Background and Objectives. A combined bolus and continuous epidural infusion technique of opioid and bupivacaine mixture has been described, although no pharmacokinetic data for this technique exists. The study documents the plasma concentration profile of epidural alfentanil in parturients using this technique, and evaluates the fetal heart rate tracing for associated changes following opioid administration.
Methods. Twenty-four subjects were randomized to receive epidural alfentanil 500 μg in 10 mL 0.125% bupivacaine, group A, or fentanyl 50 μg in 10 mL 0.125% bupivacaine, group B, as a bolus dose, followed by continuous infusions of alfentanil 20 μg/mL in 0.125% bupivacaine (group A) or fentanyl 2 μg/mL in 0.125% bupivacaine (group B) for labor analgesia. Plasma drug levels for each group were examined using repeated measures analysis of covariance.
Results. Fetal heart rate tracings were recorded throughout the study and were retrospectively analyzed by a “blinded” perinatologist. Data from fetal heart rate tracings were examined by repeated measures analysis of variance. Mean infusion rates were 9.3 ± 2.1 mL/hour and 9.6 ± 1.7 mL/hour for groups A and B, respectively. Mean study duration was 3.7 hours in group A, and 3.0 hours in group B. Low plasma levels precluded analysis of fentanyl data. Group A subjects exhibited stability of drug levels over time. Fetal heart rate tracings in 21 patients demonstrated no changes associated with epidural opioid infusion in either group.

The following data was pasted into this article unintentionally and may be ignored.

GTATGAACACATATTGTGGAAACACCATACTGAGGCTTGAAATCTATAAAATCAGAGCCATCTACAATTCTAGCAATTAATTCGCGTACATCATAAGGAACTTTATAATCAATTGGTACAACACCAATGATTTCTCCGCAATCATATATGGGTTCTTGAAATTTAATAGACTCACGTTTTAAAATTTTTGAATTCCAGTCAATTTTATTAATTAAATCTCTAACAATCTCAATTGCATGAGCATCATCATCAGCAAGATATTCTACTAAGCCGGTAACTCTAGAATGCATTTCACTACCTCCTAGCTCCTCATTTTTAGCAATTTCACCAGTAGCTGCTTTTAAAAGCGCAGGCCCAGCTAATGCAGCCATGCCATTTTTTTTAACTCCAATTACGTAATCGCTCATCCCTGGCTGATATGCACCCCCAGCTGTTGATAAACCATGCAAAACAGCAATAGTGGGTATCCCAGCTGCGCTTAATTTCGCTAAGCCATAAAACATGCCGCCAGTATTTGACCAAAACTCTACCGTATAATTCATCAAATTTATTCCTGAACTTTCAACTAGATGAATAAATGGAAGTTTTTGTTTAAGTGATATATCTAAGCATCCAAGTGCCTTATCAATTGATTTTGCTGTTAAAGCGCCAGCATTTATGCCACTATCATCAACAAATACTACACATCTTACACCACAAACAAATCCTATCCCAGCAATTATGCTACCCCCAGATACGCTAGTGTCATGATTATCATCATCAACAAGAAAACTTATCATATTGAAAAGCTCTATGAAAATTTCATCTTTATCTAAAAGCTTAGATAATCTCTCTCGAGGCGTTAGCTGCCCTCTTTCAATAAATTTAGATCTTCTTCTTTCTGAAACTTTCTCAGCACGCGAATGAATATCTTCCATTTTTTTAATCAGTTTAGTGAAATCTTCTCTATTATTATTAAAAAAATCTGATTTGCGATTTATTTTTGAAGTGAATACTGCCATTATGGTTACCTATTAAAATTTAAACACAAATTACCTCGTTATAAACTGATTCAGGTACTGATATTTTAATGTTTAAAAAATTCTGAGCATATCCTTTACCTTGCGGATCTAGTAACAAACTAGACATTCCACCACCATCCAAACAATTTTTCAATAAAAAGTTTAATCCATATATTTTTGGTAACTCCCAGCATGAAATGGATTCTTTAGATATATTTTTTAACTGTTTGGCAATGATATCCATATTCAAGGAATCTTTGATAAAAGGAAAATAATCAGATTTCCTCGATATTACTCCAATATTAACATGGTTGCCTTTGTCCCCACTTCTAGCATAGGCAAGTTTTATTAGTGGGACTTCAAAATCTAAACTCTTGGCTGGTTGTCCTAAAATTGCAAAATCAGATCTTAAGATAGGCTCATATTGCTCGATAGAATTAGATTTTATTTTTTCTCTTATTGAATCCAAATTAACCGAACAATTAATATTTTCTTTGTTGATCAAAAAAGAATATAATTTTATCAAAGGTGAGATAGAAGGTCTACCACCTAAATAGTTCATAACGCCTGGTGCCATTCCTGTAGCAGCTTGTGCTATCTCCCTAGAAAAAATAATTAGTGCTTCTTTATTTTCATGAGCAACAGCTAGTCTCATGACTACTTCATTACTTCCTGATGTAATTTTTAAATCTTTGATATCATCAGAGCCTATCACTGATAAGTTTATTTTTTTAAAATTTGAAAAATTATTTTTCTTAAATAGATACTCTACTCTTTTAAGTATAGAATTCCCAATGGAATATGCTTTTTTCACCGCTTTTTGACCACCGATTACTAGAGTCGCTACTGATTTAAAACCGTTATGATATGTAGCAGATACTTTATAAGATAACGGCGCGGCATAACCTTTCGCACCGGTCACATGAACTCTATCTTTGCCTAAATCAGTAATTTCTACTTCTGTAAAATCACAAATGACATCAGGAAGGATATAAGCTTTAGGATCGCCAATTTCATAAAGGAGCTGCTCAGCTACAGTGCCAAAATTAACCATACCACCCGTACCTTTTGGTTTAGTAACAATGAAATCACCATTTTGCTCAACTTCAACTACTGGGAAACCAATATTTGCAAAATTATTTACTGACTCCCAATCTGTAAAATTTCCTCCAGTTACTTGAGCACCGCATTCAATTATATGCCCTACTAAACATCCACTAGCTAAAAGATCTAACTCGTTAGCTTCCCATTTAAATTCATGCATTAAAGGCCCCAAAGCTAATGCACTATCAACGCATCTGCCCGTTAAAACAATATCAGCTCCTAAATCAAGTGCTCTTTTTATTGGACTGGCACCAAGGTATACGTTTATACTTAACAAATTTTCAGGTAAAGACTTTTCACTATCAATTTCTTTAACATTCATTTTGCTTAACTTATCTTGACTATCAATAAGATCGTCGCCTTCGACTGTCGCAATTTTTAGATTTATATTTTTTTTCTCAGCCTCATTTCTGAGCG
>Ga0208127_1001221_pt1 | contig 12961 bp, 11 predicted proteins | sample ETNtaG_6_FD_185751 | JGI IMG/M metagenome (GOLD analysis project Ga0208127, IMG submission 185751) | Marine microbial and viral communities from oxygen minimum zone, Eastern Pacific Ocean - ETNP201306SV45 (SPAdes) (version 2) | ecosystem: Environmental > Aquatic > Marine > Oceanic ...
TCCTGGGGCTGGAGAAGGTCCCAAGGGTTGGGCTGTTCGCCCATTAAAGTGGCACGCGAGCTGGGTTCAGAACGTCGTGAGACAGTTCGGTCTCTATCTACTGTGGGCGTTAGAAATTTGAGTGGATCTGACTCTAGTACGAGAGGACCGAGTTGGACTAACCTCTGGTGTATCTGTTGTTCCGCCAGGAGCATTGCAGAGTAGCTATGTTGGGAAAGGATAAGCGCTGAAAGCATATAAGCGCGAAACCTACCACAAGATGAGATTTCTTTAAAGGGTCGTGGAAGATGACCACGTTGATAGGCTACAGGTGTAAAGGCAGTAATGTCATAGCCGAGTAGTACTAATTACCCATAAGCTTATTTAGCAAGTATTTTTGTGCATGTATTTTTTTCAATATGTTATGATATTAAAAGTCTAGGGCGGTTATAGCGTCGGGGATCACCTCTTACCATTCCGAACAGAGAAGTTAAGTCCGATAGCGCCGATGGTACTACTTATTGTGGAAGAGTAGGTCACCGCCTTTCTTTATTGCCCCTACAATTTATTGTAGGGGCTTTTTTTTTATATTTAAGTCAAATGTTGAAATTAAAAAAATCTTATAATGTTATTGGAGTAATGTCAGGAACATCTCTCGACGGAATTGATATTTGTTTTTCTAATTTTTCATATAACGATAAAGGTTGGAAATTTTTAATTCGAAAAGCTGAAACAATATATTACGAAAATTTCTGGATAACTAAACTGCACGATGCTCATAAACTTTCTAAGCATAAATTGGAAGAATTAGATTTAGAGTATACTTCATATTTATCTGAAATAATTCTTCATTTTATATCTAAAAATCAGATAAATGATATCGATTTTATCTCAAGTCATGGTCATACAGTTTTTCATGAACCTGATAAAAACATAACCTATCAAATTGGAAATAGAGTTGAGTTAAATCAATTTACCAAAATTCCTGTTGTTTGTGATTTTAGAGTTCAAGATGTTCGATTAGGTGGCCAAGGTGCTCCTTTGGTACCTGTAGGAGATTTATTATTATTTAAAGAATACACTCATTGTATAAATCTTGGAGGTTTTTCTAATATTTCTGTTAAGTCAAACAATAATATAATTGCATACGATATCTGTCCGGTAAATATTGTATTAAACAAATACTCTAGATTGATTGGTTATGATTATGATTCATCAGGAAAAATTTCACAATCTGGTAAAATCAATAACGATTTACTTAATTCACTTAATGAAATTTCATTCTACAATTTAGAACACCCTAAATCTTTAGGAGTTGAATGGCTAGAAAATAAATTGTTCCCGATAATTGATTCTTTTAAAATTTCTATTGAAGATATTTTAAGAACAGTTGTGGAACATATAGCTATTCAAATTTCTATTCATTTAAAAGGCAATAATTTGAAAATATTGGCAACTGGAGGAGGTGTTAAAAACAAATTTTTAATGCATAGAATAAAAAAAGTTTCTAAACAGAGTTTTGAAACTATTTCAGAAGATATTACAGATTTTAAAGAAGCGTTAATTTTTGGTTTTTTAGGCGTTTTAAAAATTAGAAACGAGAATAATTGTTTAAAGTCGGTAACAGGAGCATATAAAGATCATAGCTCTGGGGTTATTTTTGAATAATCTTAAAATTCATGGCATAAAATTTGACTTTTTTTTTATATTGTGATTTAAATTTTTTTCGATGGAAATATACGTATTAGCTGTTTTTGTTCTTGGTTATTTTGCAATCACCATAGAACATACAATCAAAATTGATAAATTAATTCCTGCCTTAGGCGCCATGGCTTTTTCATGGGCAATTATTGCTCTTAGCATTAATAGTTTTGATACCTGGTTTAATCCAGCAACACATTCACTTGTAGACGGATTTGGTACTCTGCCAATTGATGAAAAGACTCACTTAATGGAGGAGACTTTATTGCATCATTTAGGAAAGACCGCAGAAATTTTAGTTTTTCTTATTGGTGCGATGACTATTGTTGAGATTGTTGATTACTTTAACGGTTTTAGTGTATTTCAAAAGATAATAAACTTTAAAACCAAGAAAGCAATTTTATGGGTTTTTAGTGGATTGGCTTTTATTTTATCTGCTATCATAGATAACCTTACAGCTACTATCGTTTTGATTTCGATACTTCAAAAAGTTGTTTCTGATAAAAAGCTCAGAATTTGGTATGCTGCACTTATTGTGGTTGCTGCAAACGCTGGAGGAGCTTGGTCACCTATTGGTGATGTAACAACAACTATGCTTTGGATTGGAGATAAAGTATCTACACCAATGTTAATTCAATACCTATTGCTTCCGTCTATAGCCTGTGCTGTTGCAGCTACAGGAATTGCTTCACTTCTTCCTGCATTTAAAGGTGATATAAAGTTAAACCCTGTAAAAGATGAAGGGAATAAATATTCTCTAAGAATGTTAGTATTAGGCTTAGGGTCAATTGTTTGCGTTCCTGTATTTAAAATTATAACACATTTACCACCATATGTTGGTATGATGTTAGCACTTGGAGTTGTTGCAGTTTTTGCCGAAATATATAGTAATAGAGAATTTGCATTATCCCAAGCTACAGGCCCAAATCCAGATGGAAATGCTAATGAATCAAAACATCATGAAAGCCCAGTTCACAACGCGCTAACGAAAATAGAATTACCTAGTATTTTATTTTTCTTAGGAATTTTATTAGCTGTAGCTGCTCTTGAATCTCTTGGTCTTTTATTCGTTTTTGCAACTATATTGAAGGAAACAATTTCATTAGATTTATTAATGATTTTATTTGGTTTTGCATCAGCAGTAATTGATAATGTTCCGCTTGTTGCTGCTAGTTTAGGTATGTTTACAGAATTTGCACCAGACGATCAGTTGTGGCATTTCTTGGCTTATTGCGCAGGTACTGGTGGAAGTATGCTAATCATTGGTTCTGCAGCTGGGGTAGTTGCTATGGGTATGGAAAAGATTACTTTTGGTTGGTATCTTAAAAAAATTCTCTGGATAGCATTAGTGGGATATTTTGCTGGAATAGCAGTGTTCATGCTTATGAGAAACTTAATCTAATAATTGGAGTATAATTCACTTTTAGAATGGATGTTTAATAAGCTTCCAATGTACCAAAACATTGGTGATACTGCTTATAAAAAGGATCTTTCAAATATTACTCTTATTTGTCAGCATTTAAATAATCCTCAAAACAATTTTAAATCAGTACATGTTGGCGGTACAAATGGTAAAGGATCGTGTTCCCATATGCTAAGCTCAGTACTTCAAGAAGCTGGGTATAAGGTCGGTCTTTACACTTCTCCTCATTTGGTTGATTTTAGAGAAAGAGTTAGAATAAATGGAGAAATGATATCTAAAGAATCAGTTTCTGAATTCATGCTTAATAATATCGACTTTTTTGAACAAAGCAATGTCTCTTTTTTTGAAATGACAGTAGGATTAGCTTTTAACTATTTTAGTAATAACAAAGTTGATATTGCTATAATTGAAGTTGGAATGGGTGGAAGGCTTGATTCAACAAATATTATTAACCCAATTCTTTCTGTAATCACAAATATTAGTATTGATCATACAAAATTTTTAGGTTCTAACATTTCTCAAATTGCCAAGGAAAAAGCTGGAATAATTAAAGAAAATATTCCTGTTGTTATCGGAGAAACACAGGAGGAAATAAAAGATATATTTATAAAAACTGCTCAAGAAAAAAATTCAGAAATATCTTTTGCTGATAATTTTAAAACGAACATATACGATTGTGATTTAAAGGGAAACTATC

Conclusions. With the dosage regimen used in this study, an initial epidural bolus with continuous infusion technique generates a steady state plasma concentration of alfentanil that is below levels associated with direct respiratory depression.
- fetal heart rate
Statistics from Altmetric.com
If you wish to reuse any or all of this article please use the link below which will take you to the Copyright Clearance Center’s RightsLink service. You will be able to get a quick price and instant permission to reuse the content in many different ways.
Dr. Blass is now affiliated with the Department of Anesthesiology, University of Texas Medical Branch at Galveston.
This paper was presented in part at the 1990 meeting of the American Society of Anesthesiologists in Las Vegas, Nevada. The abstract was published in Anesthesiology 1990: 73A:940.